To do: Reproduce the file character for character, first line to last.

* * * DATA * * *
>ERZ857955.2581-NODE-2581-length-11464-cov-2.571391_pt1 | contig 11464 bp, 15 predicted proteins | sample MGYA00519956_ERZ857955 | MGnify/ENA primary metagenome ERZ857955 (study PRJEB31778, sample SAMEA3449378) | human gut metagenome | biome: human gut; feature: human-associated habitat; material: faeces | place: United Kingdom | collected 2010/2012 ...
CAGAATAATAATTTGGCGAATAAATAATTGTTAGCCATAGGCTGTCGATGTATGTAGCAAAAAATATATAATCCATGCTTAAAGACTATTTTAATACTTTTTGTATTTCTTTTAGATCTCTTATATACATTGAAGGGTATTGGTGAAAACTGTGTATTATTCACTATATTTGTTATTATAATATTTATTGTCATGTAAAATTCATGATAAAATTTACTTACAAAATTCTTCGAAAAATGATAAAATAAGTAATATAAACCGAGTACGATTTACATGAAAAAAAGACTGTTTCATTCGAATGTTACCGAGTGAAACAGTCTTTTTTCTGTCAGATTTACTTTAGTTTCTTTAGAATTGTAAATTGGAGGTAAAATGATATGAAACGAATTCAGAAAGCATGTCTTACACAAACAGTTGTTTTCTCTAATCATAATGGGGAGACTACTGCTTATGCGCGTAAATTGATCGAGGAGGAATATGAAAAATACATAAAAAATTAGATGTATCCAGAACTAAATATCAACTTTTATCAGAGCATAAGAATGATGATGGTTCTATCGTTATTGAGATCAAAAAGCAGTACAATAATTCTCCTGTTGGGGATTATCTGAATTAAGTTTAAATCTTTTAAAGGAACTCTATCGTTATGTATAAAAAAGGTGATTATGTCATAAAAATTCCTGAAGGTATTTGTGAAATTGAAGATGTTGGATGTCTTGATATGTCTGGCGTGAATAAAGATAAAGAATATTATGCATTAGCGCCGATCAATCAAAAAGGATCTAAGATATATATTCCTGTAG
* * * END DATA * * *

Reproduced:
>ERZ857955.2581-NODE-2581-length-11464-cov-2.571391_pt1 | contig 11464 bp, 15 predicted proteins | sample MGYA00519956_ERZ857955 | MGnify/ENA primary metagenome ERZ857955 (study PRJEB31778, sample SAMEA3449378) | human gut metagenome | biome: human gut; feature: human-associated habitat; material: faeces | place: United Kingdom | collected 2010/2012 ...
CAGAATAATAATTTGGCGAATAAATAATTGTTAGCCATAGGCTGTCGATGTATGTAGCAAAAAATATATAATCCATGCTTAAAGACTATTTTAATACTTTTTGTATTTCTTTTAGATCTCTTATATACATTGAAGGGTATTGGTGAAAACTGTGTATTATTCACTATATTTGTTATTATAATATTTATTGTCATGTAAAATTCATGATAAAATTTACTTACAAAATTCTTCGAAAAATGATAAAATAAGTAATATAAACCGAGTACGATTTACATGAAAAAAAGACTGTTTCATTCGAATGTTACCGAGTGAAACAGTCTTTTTTCTGTCAGATTTACTTTAGTTTCTTTAGAATTGTAAATTGGAGGTAAAATGATATGAAACGAATTCAGAAAGCATGTCTTACACAAACAGTTGTTTTCTCTAATCATAATGGGGAGACTACTGCTTATGCGCGTAAATTGATCGAGGAGGAATATGAAAAATACATAAAAAATTAGATGTATCCAGAACTAAATATCAACTTTTATCAGAGCATAAGAATGATGATGGTTCTATCGTTATTGAGATCAAAAAGCAGTACAATAATTCTCCTGTTGGGGATTATCTGAATTAAGTTTAAATCTTTTAAAGGAACTCTATCGTTATGTATAAAAAAGGTGATTATGTCATAAAAATTCCTGAAGGTATTTGTGAAATTGAAGATGTTGGATGTCTTGATATGTCTGGCGTGAATAAAGATAAAGAATATTATGCATTAGCGCCGATCAATCAAAAAGGATCTAAGATATATATTCCTGTAG